D&D General Ben Riggs Shares 2001 D&D 3.0 Core Book Sales.

Alphastream

Adventurer
More fuel to @Alphastream hypothesis that Bookscan is only part of the story?
It does seem that way. It is a bit different than Ben taking 2001 instead of the first 52 weeks, since he lacks 2000 sales data, but the Bookscan first 52 weeks total is 127k. If we go with the theory that BookScan is roughly 25% of sales, then that's a total first 12 months of 509k, which is more than double the 3E amount for 2001.
 

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Alphastream

Adventurer
James Fallone steps in to the discord.
This was really the most interesting part for me, because it confirms that the 2E and earlier sales data isn't just the numbers, it is context. You have to understand the history of those numbers and how they were pulled together, and basically none of us understand that. It would be amazing to know what they concluded, but I doubt even they recall what the 2E "reality" was vs the raw data.
 

Zardnaar

Legend
It does seem that way. It is a bit different than Ben taking 2001 instead of the first 52 weeks, since he lacks 2000 sales data, but the Bookscan first 52 weeks total is 127k. If we go with the theory that BookScan is roughly 25% of sales, then that's a total first 12 months of 509k, which is more than double the 3E amount for 2001.

Kinda tracks with other estimates.

Low side 5E has sold around double the big selling editions. High side double that number (3-6 million range). It's probably somewhere between those rooms numbers.
 


GuardianLurker

Adventurer
1E and 4E.
Huh. I would have figured 2e and 6e (or whatever its name-of-the-week is). Just based on "its just a rules revision" flavor of 3.5.

I would NOT have picked either one. 4e may have been a disaster, but it was a genuinely new edition. Ditto for 1e. Now, the shenanigans they tried to play with their non-OGL licensing with 4e definitely was, but for some reason I divorce that from the edition itself. But 1e?
 

Zardnaar

Legend
Huh. I would have figured 2e and 6e (or whatever its name-of-the-week is). Just based on "its just a rules revision" flavor of 3.5.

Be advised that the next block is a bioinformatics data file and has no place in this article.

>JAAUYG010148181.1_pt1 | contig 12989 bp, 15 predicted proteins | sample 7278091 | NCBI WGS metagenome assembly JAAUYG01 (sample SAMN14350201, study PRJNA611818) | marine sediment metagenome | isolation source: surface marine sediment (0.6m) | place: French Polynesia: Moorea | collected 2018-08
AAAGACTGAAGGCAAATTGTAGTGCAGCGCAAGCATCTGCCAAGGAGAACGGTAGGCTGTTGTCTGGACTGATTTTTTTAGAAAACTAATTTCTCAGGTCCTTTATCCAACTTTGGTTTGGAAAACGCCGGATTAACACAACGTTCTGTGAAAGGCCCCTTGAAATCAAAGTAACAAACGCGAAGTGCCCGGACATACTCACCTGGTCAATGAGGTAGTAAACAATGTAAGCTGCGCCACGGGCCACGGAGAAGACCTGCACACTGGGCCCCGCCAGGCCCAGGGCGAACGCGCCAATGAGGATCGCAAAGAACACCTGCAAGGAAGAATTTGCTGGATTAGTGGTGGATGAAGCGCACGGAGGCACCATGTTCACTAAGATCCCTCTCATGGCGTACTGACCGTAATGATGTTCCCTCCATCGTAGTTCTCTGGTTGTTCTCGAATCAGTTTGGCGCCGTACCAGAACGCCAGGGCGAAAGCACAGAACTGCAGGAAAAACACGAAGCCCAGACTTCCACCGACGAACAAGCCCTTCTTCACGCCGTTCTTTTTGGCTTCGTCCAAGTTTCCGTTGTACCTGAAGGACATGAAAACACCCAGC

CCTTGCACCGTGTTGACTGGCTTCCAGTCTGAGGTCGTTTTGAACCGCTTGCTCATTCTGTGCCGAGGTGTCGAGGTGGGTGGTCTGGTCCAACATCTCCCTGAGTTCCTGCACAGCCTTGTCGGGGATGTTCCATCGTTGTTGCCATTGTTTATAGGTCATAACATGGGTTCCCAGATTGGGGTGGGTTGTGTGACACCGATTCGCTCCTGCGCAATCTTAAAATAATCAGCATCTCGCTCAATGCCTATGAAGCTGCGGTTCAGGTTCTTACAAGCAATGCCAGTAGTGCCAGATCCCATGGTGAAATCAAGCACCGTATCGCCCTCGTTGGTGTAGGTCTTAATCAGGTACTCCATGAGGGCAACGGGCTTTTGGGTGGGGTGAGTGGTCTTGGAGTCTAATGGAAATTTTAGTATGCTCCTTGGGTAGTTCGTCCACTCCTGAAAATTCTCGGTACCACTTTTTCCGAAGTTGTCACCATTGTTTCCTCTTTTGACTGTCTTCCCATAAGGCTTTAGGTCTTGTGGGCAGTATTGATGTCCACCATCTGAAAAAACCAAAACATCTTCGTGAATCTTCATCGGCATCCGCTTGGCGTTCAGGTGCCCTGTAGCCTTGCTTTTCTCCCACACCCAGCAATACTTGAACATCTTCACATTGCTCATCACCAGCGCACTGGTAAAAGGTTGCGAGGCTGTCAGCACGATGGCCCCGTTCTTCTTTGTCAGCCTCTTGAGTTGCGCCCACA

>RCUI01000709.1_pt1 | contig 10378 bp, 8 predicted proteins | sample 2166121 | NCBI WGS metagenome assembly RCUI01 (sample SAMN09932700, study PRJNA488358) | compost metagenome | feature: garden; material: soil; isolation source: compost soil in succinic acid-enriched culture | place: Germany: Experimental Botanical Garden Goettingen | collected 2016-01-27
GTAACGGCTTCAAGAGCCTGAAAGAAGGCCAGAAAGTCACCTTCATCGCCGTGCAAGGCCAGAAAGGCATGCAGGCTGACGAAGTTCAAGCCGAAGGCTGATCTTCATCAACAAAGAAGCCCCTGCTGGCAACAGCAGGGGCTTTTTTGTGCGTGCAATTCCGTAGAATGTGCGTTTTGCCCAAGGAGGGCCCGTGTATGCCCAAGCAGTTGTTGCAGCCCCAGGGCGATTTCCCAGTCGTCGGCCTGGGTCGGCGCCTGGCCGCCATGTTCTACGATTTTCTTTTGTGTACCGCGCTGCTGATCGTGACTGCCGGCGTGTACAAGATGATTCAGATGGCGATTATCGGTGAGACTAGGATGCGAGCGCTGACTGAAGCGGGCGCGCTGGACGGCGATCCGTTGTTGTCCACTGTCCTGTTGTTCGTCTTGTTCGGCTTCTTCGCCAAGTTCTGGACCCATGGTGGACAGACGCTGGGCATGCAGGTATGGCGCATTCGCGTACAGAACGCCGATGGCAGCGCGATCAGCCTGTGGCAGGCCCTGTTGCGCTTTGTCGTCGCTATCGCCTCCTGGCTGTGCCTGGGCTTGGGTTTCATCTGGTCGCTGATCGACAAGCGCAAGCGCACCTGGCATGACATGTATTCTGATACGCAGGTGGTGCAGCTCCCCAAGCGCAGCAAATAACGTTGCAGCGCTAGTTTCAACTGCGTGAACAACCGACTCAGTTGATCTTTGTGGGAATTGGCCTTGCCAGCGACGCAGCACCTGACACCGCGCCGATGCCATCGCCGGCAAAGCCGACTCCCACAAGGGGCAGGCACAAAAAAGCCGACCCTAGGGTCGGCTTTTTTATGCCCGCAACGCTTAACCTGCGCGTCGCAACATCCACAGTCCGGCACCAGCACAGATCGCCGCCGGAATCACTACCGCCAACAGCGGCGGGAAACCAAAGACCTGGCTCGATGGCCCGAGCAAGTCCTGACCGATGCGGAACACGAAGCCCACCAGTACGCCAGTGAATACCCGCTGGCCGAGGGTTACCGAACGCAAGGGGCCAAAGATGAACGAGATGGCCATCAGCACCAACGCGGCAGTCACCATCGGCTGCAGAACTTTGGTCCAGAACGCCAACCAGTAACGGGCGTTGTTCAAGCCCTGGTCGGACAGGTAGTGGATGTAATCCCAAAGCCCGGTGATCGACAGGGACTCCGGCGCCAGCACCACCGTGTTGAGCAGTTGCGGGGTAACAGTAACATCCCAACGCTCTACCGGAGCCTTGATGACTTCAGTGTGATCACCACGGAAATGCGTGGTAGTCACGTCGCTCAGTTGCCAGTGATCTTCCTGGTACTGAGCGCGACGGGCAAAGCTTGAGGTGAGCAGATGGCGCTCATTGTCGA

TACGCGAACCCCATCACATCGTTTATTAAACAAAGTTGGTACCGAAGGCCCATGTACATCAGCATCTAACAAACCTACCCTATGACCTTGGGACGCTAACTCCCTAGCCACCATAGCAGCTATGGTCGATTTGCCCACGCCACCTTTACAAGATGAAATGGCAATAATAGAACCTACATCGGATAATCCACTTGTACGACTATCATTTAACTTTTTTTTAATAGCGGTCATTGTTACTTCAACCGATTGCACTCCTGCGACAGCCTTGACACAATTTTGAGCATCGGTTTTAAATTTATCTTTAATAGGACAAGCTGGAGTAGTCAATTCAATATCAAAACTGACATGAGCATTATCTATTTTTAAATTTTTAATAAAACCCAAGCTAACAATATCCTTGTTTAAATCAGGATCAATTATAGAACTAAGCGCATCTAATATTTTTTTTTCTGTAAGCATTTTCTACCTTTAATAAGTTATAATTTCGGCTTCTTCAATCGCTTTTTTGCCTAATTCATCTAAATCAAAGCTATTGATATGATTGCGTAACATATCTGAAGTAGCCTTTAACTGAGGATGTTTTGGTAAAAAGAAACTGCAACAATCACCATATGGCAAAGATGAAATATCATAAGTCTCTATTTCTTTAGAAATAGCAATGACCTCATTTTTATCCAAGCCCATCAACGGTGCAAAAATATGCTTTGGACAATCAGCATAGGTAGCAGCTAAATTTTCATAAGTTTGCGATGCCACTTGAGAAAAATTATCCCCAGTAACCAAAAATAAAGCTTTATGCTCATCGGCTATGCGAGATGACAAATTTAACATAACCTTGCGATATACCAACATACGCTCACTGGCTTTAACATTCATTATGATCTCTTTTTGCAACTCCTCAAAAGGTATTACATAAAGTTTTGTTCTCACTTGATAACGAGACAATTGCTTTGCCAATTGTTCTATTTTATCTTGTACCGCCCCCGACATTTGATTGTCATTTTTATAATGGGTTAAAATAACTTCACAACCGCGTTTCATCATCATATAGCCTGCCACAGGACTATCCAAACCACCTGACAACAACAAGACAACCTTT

I would NOT have picked either one. 4e may have been a disaster, but it was a genuinely new edition. Ditto for 1e. Now, the shenanigans they tried to play with their non-OGL licensing with 4e definitely was, but for some reason I divorce that from the edition itself. But 1e?

1E was done to screw Arnson out of royalties.

4E came out 4 years after 3.5 and rushed out the door. They churned through 3 editions of D&D and Star Wars in 7-8 years.

Every other edition the goal was to make a better game for the most part an/or the game had been in print for 10 years or so.
 

Stormonu

Legend
I too, am shocked at calling 1E a "cash-grab", though the explanation does fit - I would have also tagged 4E Essentials instead of 4E proper.

Thinking about it, coming from B/X I'd throw BECMI & Rules Cyclopedia into the cash grab arena, as BECMI came out so quickly on the heels of B/X (at least, in my view) that they never made the promised Companion set for B/X.
 

Parmandur

Book-Friend
I too, am shocked at calling 1E a "cash-grab", though the explanation does fit - I would have also tagged 4E Essentials instead of 4E proper.

Thinking about it, coming from B/X I'd throw BECMI & Rules Cyclopedia into the cash grab arena, as BECMI came out so quickly on the heels of B/X (at least, in my view) that they never made the promised Companion set for B/X.
One could make a case that just about wvery D&D prodict evwr is a cashgrab.
 



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